It’s mid-August and most parents are returning from summer vacations to get the kids ready for school. In these last weeks of summer, you might have missed some very relevant data on the jobs front.
The mid-month barometer of state and regional unemployment figures is always of interest in August of an election year with Labor Day just around the corner.
Forty-four states recorded unemployment rate increases, two states and the District of Columbia posted rate decreases, and four states had no change, the U.S. Bureau of Labor Statistics reported.
What does this mean for the Presidential race? Well, it’s kind of a mixed bag, actually, though most would say that this is bad news for the Obama-Biden ticket because even in battleground states where unemployment decreased, it is still higher than four years ago when the national unemployment rate was 6.1%.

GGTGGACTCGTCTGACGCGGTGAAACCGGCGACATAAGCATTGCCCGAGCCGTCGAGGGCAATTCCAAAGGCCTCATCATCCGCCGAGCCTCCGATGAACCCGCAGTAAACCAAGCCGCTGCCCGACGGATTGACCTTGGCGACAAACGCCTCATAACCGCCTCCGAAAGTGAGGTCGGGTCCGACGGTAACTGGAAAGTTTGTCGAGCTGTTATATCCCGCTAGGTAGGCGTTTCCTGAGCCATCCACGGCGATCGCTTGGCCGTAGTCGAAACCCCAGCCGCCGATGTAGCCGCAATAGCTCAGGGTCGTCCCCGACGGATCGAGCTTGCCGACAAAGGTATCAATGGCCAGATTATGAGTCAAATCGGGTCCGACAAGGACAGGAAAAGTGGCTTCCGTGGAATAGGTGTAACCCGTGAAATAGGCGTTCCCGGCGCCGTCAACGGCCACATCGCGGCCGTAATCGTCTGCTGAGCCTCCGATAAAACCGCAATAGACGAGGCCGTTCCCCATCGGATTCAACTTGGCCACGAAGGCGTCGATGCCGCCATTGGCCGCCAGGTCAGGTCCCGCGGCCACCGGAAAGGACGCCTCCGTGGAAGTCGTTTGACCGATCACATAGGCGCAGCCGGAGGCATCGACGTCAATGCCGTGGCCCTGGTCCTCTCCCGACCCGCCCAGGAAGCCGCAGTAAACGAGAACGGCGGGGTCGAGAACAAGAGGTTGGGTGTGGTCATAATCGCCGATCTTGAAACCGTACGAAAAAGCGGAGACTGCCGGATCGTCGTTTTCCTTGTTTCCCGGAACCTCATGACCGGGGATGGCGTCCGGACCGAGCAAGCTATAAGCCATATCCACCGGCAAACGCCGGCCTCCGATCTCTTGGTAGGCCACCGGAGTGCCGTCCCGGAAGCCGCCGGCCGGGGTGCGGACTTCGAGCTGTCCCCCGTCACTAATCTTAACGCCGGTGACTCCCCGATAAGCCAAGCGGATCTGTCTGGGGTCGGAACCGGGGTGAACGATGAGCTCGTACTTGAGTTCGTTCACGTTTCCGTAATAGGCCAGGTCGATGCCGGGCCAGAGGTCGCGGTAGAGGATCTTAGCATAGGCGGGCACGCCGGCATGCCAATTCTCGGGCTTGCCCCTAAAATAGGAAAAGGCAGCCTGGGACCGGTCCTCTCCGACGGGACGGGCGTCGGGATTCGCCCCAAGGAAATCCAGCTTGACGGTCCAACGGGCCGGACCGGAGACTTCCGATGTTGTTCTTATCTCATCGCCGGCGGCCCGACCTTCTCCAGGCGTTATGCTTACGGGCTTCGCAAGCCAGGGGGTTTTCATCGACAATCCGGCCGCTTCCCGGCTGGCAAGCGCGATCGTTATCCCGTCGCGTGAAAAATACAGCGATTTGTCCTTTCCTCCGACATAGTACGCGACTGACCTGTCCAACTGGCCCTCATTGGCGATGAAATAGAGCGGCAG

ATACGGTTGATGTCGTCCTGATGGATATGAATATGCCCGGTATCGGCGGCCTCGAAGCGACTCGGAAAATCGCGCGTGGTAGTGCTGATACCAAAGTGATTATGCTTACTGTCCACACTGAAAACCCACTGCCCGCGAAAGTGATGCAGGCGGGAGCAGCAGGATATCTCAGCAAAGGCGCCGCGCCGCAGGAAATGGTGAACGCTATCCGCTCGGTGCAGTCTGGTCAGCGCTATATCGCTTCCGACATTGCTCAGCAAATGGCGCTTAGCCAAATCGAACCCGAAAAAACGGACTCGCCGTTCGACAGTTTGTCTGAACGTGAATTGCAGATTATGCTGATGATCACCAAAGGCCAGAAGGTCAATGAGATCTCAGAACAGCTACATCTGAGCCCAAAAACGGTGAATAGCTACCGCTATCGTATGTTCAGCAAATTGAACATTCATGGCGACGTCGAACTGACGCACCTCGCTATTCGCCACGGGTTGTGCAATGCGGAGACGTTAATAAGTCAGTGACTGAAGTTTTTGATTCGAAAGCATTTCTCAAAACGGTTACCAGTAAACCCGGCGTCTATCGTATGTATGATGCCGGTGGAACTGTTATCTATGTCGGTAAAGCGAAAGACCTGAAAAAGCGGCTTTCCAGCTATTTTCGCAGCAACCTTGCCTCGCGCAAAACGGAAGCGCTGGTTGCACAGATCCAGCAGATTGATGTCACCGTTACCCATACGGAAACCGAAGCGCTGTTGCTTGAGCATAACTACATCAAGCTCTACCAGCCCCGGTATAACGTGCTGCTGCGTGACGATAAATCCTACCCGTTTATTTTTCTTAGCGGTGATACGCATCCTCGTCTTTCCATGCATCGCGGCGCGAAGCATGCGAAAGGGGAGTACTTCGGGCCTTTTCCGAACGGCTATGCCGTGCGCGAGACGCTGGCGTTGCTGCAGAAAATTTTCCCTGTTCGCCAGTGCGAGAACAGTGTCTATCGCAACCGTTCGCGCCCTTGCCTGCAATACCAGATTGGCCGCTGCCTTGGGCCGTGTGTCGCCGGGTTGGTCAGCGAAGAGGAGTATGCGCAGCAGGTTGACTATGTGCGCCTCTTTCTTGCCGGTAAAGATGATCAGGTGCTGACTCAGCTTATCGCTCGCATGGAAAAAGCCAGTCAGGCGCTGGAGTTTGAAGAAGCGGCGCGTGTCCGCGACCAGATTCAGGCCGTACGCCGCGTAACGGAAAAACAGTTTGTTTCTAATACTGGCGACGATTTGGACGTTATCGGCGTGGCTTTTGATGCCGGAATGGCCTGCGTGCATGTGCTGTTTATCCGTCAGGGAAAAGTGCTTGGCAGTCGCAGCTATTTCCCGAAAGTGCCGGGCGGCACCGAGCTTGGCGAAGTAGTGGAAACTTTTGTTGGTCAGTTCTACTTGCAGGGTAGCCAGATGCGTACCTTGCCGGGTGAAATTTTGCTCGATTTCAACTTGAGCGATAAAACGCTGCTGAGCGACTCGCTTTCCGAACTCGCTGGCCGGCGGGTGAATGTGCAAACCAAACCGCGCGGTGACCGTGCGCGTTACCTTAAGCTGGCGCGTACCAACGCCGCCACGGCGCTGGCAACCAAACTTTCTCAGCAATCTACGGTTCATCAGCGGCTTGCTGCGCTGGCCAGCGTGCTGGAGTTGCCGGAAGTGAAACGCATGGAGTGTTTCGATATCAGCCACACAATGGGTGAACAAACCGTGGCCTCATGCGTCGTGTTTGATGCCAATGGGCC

You can see the BLS data from four years ago here.
As of today, hiring on the national level has improved in July after three months of slow job gains, even though national unemployment moved up 1/10 of a point to 8.3%. Thirty-one states saw job gains in July while 19 states lost jobs.
But the national unemployment rate may not be as relevant to the Presidential race as state-by-state unemployment rates in swing states. Here’s a snapshot of some of the battleground states:
In Nevada, unemployment rose from 11.6% to 12%.
In Michigan, unemployment has risen over the last two months from 8.6% to 9%.
In Florida, the unemployment rate ticked up from 8.6% to 8.8%.
The State of Ohio saw no change in unemployment, at 7.2%.
Pennsylvania saw changes ticking upwards from 7.6% to 7.9%.
You can view your state’s regional unemployment numbers in this release by the Bureau of Labor Statistics are here.
Tell us what its like on the jobs front in your state. Do you feel economically secure?
If you’re looking for a job – or have stopped looking – share your story.